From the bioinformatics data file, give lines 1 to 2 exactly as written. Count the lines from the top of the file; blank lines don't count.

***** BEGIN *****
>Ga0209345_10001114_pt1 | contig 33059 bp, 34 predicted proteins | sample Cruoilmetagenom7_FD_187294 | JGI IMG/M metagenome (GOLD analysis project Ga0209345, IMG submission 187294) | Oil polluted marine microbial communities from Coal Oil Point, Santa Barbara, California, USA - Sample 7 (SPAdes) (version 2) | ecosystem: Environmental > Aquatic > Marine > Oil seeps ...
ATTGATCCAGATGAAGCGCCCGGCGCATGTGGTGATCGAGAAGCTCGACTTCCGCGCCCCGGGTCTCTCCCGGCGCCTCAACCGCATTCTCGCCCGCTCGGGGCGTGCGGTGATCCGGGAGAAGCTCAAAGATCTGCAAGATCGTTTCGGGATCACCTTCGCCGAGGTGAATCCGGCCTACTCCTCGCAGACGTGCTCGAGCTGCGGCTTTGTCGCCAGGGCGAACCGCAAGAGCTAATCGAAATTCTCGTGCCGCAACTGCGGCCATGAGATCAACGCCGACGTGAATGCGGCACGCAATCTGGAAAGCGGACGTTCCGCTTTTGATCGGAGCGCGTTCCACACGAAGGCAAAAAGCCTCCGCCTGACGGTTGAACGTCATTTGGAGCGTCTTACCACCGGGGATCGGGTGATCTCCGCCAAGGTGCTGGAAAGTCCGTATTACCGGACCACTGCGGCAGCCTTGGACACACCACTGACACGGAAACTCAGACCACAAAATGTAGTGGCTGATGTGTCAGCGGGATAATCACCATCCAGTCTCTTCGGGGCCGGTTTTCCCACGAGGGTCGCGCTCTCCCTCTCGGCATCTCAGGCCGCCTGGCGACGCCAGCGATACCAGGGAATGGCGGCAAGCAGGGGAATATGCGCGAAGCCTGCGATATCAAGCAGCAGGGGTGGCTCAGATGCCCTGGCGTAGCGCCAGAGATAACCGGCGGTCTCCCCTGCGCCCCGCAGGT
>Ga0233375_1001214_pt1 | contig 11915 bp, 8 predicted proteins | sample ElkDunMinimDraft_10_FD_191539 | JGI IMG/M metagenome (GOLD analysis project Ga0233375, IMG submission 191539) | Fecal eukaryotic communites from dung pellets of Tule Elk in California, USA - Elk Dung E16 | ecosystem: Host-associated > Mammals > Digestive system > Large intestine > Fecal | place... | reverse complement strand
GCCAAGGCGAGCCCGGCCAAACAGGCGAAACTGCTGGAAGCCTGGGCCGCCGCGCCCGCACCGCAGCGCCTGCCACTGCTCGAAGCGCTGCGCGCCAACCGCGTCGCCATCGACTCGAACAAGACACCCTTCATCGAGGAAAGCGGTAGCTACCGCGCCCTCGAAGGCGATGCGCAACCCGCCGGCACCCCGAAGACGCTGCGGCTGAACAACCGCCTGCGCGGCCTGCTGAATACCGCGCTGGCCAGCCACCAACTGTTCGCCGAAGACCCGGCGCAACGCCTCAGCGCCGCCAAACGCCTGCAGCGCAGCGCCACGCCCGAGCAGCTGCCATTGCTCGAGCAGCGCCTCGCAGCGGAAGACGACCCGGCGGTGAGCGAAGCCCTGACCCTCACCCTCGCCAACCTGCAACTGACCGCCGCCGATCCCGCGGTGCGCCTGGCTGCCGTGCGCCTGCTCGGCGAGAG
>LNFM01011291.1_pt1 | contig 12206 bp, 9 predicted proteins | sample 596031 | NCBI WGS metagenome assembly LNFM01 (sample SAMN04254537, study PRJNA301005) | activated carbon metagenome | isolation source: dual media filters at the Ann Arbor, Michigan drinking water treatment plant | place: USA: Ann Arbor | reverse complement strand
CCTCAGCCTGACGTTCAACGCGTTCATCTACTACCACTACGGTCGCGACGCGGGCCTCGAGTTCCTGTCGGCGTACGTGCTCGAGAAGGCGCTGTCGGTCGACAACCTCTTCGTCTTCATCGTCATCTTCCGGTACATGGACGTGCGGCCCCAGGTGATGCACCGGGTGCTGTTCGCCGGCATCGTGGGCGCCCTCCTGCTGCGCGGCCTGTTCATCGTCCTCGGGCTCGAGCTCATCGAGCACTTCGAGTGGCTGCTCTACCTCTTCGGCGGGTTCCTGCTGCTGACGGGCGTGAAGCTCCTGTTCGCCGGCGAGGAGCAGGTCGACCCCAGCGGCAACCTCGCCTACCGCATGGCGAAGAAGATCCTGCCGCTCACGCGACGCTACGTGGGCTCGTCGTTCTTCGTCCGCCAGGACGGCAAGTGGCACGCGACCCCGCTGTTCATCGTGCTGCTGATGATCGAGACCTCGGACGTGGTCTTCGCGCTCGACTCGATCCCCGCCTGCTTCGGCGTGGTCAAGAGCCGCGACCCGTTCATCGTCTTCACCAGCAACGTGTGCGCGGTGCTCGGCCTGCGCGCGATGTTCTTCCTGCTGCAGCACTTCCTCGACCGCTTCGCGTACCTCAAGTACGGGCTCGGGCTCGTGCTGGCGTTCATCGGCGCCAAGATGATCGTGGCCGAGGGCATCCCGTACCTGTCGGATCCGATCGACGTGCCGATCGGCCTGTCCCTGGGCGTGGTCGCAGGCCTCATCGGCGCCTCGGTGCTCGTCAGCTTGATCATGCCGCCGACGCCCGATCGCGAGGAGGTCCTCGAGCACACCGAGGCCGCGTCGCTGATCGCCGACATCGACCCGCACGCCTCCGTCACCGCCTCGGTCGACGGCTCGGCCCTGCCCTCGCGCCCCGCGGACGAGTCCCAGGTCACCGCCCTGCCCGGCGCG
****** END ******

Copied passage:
>Ga0209345_10001114_pt1 | contig 33059 bp, 34 predicted proteins | sample Cruoilmetagenom7_FD_187294 | JGI IMG/M metagenome (GOLD analysis project Ga0209345, IMG submission 187294) | Oil polluted marine microbial communities from Coal Oil Point, Santa Barbara, California, USA - Sample 7 (SPAdes) (version 2) | ecosystem: Environmental > Aquatic > Marine > Oil seeps ...
ATTGATCCAGATGAAGCGCCCGGCGCATGTGGTGATCGAGAAGCTCGACTTCCGCGCCCCGGGTCTCTCCCGGCGCCTCAACCGCATTCTCGCCCGCTCGGGGCGTGCGGTGATCCGGGAGAAGCTCAAAGATCTGCAAGATCGTTTCGGGATCACCTTCGCCGAGGTGAATCCGGCCTACTCCTCGCAGACGTGCTCGAGCTGCGGCTTTGTCGCCAGGGCGAACCGCAAGAGCTAATCGAAATTCTCGTGCCGCAACTGCGGCCATGAGATCAACGCCGACGTGAATGCGGCACGCAATCTGGAAAGCGGACGTTCCGCTTTTGATCGGAGCGCGTTCCACACGAAGGCAAAAAGCCTCCGCCTGACGGTTGAACGTCATTTGGAGCGTCTTACCACCGGGGATCGGGTGATCTCCGCCAAGGTGCTGGAAAGTCCGTATTACCGGACCACTGCGGCAGCCTTGGACACACCACTGACACGGAAACTCAGACCACAAAATGTAGTGGCTGATGTGTCAGCGGGATAATCACCATCCAGTCTCTTCGGGGCCGGTTTTCCCACGAGGGTCGCGCTCTCCCTCTCGGCATCTCAGGCCGCCTGGCGACGCCAGCGATACCAGGGAATGGCGGCAAGCAGGGGAATATGCGCGAAGCCTGCGATATCAAGCAGCAGGGGTGGCTCAGATGCCCTGGCGTAGCGCCAGAGATAACCGGCGGTCTCCCCTGCGCCCCGCAGGT